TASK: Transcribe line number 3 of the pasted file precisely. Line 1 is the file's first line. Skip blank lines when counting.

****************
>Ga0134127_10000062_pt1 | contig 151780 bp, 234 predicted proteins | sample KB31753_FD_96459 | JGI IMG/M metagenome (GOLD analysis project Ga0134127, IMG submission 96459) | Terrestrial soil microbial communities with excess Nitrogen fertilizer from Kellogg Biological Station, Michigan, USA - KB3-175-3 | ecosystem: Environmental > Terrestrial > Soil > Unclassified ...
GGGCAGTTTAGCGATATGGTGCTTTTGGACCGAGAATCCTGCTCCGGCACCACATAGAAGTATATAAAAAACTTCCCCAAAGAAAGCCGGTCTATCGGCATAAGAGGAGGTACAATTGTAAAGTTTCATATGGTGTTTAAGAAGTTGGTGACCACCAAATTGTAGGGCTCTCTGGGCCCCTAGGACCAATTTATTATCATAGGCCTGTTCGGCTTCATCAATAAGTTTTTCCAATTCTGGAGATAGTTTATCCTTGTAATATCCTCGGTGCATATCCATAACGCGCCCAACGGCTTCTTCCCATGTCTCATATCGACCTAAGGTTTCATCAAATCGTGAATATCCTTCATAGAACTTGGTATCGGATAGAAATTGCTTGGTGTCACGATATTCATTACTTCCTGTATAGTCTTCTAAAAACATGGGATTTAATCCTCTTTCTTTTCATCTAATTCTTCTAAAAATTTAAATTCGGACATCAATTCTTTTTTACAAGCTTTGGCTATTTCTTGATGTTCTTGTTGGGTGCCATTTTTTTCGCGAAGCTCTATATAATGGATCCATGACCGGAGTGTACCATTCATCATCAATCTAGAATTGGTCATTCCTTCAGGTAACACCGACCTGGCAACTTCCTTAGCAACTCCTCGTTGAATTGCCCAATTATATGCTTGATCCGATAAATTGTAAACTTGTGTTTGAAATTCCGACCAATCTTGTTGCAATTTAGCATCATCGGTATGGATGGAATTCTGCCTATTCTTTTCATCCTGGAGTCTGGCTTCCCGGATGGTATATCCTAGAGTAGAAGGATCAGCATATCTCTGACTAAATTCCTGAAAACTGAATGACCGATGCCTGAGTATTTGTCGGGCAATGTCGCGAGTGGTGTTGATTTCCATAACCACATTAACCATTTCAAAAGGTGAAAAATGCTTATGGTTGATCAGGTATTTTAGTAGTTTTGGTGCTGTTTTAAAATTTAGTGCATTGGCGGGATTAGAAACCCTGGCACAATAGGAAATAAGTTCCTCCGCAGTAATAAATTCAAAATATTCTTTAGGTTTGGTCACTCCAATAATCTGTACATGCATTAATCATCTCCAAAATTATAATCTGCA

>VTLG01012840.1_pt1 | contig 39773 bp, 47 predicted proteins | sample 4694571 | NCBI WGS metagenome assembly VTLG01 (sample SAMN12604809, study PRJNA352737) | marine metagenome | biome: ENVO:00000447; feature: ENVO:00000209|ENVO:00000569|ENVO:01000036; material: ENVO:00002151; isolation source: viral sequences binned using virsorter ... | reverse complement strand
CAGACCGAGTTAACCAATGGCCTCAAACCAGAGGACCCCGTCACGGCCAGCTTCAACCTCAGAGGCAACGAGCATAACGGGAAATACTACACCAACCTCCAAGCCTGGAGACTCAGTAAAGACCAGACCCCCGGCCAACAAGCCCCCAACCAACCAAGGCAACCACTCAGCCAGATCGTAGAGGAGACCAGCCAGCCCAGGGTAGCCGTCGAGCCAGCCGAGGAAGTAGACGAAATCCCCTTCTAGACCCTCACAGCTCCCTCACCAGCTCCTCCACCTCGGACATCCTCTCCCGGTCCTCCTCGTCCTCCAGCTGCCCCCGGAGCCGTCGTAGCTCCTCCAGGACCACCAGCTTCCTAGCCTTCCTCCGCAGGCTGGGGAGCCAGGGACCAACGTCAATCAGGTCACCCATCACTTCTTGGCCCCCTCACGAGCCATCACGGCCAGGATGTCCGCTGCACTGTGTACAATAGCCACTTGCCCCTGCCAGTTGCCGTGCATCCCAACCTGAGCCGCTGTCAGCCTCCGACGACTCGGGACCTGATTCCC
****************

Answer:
>VTLG01012840.1_pt1 | contig 39773 bp, 47 predicted proteins | sample 4694571 | NCBI WGS metagenome assembly VTLG01 (sample SAMN12604809, study PRJNA352737) | marine metagenome | biome: ENVO:00000447; feature: ENVO:00000209|ENVO:00000569|ENVO:01000036; material: ENVO:00002151; isolation source: viral sequences binned using virsorter ... | reverse complement strand